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Belt and Road

Thriving on China's Belt and Road, Laos border town ditches kip for yuan

But rail cargo still weak due to zero-COVID while debt to Beijing looms large

Food stalls are seen behind a hotel in a special economic zone in the northern Laotian town of Boten, on the border with China. (Photo by Ken Kobayashi)

BOTEN, Laos -- If you want to eat in the northern Lao town of Boten on the border with China, you better have some yuan on you.

Boten is one of the cities that have been so changed by China's Belt and Road Initiative (BRI) that the yuan is now its main currency of trade. Even utility companies expect payments in yuan, rendering the Lao kip almost obsolete in this town.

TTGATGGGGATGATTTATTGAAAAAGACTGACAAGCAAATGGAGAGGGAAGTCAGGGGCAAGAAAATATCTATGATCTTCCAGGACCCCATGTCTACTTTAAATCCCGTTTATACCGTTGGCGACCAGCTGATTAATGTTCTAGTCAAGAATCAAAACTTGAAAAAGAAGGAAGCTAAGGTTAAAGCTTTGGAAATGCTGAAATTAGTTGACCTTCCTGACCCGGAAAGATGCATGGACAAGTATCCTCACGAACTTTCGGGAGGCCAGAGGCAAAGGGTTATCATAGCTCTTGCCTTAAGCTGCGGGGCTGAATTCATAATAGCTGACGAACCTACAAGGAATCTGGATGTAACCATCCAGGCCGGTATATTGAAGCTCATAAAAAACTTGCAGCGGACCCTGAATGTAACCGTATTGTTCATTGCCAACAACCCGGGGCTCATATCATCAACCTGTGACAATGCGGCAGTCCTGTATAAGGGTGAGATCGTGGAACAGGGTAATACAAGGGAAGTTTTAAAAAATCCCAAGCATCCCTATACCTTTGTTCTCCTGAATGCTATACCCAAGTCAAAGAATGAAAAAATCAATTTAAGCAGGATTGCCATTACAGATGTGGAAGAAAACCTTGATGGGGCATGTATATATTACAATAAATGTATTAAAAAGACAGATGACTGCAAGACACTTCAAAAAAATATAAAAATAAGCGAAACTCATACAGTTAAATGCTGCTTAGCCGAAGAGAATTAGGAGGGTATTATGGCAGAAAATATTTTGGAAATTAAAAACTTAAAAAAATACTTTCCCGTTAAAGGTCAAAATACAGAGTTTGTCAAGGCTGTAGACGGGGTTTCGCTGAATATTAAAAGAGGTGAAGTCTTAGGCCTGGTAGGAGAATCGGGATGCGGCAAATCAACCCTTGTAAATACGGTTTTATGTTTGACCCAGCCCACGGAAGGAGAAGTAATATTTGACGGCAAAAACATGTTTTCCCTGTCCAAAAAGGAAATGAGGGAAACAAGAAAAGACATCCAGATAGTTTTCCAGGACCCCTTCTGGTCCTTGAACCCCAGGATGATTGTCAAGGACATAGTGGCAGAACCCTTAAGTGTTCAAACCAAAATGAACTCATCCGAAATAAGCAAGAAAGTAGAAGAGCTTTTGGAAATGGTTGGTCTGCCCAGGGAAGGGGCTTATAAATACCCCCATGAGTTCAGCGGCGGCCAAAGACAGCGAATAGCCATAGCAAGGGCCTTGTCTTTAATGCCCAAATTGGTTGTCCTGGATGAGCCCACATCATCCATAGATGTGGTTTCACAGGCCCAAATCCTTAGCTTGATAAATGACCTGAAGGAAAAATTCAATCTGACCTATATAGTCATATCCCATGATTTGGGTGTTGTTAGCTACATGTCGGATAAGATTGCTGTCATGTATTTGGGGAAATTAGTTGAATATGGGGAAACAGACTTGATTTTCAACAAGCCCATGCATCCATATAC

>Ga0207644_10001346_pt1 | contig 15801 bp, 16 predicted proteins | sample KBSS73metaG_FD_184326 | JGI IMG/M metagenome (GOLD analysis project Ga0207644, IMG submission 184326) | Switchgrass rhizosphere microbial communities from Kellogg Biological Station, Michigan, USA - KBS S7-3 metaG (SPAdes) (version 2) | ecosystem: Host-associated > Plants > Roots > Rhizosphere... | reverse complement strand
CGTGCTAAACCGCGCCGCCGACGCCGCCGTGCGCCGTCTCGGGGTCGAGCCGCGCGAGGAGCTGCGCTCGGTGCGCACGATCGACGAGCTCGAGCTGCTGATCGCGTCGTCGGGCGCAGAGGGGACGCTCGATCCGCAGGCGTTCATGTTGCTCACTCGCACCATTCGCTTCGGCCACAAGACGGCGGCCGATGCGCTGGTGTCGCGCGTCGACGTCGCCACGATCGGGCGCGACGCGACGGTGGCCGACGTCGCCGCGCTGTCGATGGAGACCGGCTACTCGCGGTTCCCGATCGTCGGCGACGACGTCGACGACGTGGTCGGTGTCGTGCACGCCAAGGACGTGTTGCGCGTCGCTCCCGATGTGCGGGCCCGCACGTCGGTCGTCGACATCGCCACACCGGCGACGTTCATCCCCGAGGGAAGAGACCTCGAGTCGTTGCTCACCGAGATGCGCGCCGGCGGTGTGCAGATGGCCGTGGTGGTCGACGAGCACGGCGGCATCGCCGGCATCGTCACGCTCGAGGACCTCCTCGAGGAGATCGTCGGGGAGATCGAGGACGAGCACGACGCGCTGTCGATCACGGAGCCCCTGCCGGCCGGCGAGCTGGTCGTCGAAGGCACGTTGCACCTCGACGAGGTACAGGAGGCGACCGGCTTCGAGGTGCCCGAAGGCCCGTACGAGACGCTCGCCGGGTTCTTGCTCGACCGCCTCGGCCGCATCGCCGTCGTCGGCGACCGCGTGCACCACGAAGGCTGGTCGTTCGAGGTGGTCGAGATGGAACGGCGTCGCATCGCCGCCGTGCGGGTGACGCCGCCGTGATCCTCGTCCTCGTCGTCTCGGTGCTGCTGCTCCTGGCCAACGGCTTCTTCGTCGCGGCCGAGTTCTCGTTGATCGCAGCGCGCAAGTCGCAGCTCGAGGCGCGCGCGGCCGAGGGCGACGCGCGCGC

But the currency isn't the only Chinese characteristic of the town -- it is also increasingly populated by many from across the border hoping to benefit from the massive development projects under the BRI, China's global infrastructure investment drive and the centerpiece of President Xi Jinping's foreign policy.

Indeed, Boten has had a face-lift since Chinese money started flowing in. It now has a cluster of skyscrapers taller than 100 meters each, the kind of buildings barely seen even in the country's capital, Vientiane.

Jua, a 24-year-old truck driver, feels he has been "kept alive" by China. He is paid in yuan every month by a Chinese cargo owner. He expects his work to increase once Beijing terminates its zero-COVID policy. With domestic industry still underdeveloped, his financial well-being, like many others', depends greatly on Chinese businesses.


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